Teens Reach Out to Teens with Original Theatrework about Mental Illness through Pieces: In My Own Voice

Written by admin   // April 25, 2012   // 0 Comments

Have you ever been bullied because people thought you were different?”

“I live in a war zone filled with drugs and violence.”

You may make me think it’s not getting any better, but it won’t work, Suicide. I won’t let you bully

me any longer.”

These lines, spoken by teen actors, are straight from their real lives in Pieces: In My Own Voice, an original play addressing mental health issues and stereotypes among youth.

Approximately 20% of adolescents have a diagnosable mental health disorder. Suicide is the third leading cause of death in adolescents and young adults. These and other factors underline the importance of meeting the mental health needs of this age group.

And yet, it is estimated that 70 to 80 percent of these children get inappropriate mental health services or no help at all. The lack of education about these diseases leaves the warning signs unrecognized, and countless lives ruined.

Pieces: In My Own Voice is a play by Brenda Wesley that educates audiences about mental illness and provides ongoing informational resources. Ten multi-cultural teenagers from the Milwaukee High School of the Arts will bring to life the people behind the labels of “Schizophrenia”, “ADHD”, “Depression”, “Anxiety”, “Bi-Polar Disorder” and “Suicide” in this original theatrework developed to dispel stereotypes.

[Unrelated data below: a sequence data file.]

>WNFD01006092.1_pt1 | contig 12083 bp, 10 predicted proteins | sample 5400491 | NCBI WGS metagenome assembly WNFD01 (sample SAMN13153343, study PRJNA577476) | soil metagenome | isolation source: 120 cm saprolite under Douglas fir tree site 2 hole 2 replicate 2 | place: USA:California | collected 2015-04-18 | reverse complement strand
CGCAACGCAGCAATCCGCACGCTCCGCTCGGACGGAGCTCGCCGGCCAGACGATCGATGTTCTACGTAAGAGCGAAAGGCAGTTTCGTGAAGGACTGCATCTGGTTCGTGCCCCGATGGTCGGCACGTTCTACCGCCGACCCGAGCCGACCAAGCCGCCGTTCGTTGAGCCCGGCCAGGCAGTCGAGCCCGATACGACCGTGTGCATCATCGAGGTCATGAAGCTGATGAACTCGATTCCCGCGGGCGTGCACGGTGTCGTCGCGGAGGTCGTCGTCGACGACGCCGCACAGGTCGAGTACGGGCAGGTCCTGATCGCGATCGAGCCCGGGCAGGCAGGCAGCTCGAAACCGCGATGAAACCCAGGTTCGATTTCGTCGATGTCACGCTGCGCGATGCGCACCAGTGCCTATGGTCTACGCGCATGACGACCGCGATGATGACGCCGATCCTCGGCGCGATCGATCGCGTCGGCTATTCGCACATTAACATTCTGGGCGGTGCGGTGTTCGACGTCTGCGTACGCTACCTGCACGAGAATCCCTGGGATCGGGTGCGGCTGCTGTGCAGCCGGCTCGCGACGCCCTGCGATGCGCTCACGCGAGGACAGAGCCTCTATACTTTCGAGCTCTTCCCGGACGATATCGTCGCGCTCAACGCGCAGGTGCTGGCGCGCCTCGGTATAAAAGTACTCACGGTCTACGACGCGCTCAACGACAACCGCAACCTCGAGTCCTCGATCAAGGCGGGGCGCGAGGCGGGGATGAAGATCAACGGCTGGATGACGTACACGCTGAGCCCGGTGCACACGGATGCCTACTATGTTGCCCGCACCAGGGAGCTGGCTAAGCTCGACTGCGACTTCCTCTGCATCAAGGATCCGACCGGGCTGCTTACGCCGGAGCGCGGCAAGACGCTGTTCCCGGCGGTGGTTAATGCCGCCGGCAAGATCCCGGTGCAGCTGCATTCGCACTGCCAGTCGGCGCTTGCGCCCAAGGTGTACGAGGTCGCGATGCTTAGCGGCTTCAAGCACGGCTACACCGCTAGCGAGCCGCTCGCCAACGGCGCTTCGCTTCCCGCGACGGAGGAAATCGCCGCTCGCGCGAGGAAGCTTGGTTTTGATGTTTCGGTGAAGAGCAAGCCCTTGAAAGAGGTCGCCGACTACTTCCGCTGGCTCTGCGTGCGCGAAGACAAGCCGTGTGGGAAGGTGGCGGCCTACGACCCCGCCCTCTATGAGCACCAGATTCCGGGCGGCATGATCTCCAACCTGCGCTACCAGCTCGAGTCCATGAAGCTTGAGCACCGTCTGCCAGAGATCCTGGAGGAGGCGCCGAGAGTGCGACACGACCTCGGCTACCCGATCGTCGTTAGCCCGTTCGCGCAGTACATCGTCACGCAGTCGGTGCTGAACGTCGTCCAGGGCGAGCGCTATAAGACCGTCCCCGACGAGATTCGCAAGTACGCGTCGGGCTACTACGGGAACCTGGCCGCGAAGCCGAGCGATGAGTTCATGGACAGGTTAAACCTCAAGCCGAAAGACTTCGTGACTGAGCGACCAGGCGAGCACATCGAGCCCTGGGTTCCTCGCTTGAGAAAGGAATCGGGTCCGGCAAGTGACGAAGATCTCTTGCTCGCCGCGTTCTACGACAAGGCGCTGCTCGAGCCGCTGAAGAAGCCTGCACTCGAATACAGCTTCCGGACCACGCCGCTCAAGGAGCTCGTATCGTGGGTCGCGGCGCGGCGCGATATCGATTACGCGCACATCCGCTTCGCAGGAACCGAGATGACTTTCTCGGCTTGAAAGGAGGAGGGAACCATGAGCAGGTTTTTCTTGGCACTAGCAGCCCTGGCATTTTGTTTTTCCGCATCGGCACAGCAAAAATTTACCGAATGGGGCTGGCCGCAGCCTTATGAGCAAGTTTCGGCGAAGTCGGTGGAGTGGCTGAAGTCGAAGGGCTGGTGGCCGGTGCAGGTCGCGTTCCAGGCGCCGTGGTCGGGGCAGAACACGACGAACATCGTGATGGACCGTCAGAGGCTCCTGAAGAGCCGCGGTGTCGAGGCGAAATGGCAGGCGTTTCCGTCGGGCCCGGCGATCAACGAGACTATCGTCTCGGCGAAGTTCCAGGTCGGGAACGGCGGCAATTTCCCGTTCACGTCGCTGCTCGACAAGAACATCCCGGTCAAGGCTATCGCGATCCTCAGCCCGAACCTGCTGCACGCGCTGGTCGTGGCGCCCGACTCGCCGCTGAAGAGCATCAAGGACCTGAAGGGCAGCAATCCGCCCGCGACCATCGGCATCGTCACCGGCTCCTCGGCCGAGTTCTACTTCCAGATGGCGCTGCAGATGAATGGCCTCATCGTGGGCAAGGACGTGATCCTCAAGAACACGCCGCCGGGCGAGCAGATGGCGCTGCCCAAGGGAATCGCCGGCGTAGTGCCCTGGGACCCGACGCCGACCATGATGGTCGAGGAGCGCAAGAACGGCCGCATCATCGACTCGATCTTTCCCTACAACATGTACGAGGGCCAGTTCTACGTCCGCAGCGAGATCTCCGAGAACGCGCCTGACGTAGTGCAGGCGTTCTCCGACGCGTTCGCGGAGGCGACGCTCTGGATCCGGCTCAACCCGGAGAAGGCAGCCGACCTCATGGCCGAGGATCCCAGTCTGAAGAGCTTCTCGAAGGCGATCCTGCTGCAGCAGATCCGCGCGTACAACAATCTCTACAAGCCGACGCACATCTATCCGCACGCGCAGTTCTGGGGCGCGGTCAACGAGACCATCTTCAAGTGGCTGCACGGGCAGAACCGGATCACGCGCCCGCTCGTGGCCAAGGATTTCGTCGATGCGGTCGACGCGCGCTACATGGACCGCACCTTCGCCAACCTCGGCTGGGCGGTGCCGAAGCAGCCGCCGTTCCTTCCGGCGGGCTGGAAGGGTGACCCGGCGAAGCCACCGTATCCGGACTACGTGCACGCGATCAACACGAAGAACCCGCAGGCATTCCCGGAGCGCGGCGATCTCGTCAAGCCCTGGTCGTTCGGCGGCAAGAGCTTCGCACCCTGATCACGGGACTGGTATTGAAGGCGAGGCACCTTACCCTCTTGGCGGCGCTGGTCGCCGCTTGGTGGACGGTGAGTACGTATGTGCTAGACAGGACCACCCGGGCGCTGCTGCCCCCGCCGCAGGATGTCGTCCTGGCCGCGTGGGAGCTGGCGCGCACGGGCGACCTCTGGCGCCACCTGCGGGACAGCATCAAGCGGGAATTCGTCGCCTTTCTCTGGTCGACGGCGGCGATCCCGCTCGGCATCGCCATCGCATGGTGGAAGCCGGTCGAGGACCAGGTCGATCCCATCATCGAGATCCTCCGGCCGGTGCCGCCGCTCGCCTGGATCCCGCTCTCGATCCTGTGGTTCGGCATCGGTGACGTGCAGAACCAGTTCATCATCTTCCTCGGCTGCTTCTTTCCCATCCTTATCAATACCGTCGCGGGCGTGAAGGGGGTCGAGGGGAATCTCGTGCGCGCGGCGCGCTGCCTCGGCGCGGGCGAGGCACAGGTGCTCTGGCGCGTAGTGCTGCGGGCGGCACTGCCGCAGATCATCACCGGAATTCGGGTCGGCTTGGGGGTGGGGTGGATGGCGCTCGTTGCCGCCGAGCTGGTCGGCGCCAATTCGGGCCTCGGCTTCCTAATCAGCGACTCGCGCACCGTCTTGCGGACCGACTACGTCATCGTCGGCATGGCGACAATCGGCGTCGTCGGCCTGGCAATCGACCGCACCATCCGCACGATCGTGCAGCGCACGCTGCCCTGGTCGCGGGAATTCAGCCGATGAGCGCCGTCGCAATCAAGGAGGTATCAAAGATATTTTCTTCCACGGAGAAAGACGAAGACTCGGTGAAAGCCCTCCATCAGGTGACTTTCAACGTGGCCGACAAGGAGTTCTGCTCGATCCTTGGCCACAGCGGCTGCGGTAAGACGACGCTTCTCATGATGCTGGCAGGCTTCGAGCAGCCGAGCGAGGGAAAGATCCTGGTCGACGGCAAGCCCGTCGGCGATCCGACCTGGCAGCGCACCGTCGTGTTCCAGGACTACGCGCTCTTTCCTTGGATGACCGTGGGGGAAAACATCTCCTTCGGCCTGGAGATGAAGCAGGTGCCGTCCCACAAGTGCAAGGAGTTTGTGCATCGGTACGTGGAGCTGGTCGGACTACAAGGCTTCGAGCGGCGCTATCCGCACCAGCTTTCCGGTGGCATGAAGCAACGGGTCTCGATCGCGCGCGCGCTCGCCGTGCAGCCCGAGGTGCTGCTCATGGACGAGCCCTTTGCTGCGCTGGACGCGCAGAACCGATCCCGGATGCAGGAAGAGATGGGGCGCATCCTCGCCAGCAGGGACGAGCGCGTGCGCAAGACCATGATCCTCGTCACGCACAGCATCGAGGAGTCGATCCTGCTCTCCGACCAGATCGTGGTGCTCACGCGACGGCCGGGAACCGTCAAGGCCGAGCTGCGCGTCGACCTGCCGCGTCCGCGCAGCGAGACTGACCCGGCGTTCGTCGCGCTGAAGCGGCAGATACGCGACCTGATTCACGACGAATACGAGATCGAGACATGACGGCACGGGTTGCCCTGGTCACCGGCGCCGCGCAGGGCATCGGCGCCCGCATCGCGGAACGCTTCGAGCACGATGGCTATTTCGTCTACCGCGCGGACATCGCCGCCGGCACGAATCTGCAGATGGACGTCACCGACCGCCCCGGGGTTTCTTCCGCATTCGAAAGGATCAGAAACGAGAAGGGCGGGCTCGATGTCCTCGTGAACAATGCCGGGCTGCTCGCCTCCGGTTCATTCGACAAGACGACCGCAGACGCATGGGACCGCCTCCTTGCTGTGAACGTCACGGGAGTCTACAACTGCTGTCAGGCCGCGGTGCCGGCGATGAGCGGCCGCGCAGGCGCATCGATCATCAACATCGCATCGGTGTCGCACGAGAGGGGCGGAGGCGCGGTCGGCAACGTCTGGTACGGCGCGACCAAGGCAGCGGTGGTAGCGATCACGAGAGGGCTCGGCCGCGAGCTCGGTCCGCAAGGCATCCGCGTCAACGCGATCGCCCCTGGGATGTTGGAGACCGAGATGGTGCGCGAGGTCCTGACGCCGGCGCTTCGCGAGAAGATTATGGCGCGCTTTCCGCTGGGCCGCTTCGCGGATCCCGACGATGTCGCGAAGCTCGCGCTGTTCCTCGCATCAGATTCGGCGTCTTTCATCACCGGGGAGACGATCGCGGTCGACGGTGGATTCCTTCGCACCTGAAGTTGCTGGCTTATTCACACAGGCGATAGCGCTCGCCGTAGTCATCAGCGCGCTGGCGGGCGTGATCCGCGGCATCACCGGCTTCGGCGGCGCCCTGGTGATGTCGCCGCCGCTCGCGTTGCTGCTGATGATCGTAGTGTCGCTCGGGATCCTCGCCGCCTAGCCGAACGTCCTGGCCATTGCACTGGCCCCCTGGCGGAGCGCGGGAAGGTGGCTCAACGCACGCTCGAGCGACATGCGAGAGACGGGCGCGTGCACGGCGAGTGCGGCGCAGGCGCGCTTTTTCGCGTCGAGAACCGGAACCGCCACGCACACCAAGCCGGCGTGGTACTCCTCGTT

The production is a creative component of the successful ASK (Access, Support & Knowledge) program, which was developed by the National Alliance on Mental Illness of Greater Milwaukee (NAMI). Milwaukee Public Theatre has partnered with NAMI and the Milwaukee High School of the Arts to develop and tour a teen version of this play to ten Milwaukee Public Schools this spring, thanks to a grant from the MPS Partnership for the Arts, the Wisconsin Arts Board, CAMPAC and the United Performing Arts Fund. City Year has also provided some support for the performances at MPS Schools.

Most of the ten performance sites have been confirmed, with more to be scheduled in May. All of the hour-long school shows are open to the general public but audiences should contact the school as indicated.

For more information and an up-to-date schedule of performances, visit www.milwaukeepublictheatre.org or www.namigrm.org.



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